I know that school is an incredibly complex system and that every school is a separate universe with its own landscape, values, and challenges. I’ve taught in five different high schools in three different states over my 21 years in the classroom, each one a completely different planet. It can be easy to look in at my current school from the outside and assume that we’ve got it easier than other schools–but we do have our challenges too. Some of our challenges are really similar to those in other schools. And some of them are unique really only to our school.

My colleagues and I haven’t ended up here automatically. It has been a journey of years. And we’re still on it. Some of the things we’ve tried along the way haven’t worked out very well. But the ones that seem to fire up our students a bit more, that get our classrooms humming along more productively, that provide space for students to do work that matters to them–those are the things we build on and keep doing. Workshop. Not grading traditionally. Asking students to do authentic work. De-centering ourselves as teachers so our students can step forward and do the real work of reading and writing.

The truth is that high school students want to read and want to write, as long as that work matters to who they are as human beings. Kittle says in Book Love that “teenagers want to read, if we let them.” We just have to get the hell out of their way. And we need to take our traditional notions about grading with us. Strict rubrics. Unyielding point systems. Late work penalties. Grading scales. Gradebooks that broadcast up-to-the-minute percentage-based grades with high stakes attached. Weighted grades. We built all of this–because we thought that students wouldn’t comply? Because we thought that students wouldn’t do any work without these things? It doesn’t really matter why we built it–we can also take it down.

We don’t need to pay them with points. They want to do work that matters to them.

Sometimes teachers try to move away from traditional grading and it doesn’t work for them. When teachers say they aren’t grading traditionally but then they still kind of do, students see the disconnect and they don’t trust that the teacher really means it. It won’t work if teachers don’t have enough conversation with students about why the game of school doesn’t support them as learners. Students know–we just have to ask them about it and listen to what they have to say. It doesn’t work very well when the class is still teacher-centered, not providing enough space for students to make choices to do work that matters to them. And it doesn’t work very well if teachers don’t provide enough feedback and qualitative data to students so they know how they are doing, even without the points and grades they are used to.

I’ve learned all of these things because I’ve been through them myself.

And yes, at the root of all of this is trust. Trust that students will work. Trust that the classroom won’t fall apart when the grades-for-compliance paradigm that has been at the center of it forever is no longer there. None of it will work without that trust. And depending on your school culture, you may have to very deliberately build that trust. I cannot speak to the contingencies of the culture of any school but the one I teach in–only you can navigate your school landscape.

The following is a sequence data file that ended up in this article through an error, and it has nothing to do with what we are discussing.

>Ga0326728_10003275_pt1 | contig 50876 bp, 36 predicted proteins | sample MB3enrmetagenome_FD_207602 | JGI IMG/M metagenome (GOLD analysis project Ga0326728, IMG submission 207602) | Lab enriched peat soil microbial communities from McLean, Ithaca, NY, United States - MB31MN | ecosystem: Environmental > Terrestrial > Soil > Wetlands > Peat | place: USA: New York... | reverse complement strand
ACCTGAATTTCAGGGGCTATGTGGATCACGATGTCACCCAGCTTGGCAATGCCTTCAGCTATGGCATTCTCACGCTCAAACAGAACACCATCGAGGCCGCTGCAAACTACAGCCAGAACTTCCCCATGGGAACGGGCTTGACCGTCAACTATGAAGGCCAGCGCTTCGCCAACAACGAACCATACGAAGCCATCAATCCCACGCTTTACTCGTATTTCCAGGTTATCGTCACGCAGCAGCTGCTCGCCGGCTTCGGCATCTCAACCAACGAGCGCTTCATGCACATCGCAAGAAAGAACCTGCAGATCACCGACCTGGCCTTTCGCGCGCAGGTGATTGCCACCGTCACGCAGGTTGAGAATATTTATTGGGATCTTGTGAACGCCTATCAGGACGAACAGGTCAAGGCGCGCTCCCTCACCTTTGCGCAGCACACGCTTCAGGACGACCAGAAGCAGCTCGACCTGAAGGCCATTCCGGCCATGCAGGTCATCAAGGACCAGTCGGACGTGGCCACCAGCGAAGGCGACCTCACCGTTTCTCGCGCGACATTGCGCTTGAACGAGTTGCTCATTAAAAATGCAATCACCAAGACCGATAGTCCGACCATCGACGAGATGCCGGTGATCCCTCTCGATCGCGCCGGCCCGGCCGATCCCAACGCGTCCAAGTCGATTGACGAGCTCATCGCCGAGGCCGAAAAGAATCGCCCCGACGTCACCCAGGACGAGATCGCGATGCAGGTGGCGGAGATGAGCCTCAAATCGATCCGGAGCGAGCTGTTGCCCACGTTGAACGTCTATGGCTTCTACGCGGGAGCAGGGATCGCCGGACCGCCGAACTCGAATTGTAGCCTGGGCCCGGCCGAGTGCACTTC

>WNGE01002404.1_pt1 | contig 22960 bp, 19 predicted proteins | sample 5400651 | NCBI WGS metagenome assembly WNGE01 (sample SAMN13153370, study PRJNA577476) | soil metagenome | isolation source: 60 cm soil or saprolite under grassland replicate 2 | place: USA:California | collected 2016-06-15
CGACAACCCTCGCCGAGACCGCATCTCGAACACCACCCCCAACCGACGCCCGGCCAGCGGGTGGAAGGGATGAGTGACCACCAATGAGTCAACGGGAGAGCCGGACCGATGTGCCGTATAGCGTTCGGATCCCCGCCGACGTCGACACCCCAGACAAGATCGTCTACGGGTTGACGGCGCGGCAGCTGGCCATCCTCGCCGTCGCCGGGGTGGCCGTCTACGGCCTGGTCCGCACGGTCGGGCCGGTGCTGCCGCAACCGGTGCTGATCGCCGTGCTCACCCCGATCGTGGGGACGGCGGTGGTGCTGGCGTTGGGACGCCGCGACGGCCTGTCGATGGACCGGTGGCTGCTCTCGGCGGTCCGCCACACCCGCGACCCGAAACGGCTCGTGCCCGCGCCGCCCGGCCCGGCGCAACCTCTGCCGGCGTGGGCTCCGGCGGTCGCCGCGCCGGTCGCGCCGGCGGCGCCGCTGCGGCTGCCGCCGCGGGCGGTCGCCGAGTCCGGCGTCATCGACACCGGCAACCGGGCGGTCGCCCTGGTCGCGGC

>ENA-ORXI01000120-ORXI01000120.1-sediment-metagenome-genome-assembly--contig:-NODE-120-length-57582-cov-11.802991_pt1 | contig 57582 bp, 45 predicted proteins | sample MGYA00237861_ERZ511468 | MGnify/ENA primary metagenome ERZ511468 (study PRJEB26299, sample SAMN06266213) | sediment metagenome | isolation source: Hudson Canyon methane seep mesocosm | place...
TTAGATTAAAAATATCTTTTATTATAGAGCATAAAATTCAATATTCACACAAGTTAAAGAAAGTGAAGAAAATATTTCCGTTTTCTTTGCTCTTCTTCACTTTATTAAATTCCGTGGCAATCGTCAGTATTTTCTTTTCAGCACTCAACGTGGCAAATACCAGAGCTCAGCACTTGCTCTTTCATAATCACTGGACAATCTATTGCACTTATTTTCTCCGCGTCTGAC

Students will follow you away from a classroom experience that rewards them with grades for their compliance IF they can see clearly that they place they’re headed to is worth it. Show them that it is.

It’s scary for them too. Students have become comfortable with the system we’ve created. They are used to working for points. They may need some help stepping away from that.

But trust that students can go with you. Trust that they want to.

And trust that you can lead them there.


This is the thirteenth post in a series about not grading in the high school language arts classroom.

You can read other posts in the series here.  Start with the first post, “The English Teacher’s Holy Grail: #StopGrading” to read about how this series came to be.

This blog series will chronicle my journey through the 2016 fall semester using non-traditional approaches to grading, the thinking process I go through with my students, the steps we take along the way. I’m doing this for entirely selfish reasons–I want to capture it as clearly as I can, which will make it all work better for my students and me. I hope that being along for the journey will help you think about your classroom too.

Please check out this folder –it already contains some of the key documents about non traditional grading out of my classroom, and this is where I will store any documents I create or revise during this semester’s journey.

Check out this folder if you’d like to share your gradeless classroom resources with each other (and with me!) and/or enter into more conversation by joining the Google Group a reader set up. 

This entry was posted in #StopGrading, fall 2016 blog series, feedback, grading, making change, muddling through, not grading, presenting, the system, workshop teaching. Bookmark the permalink.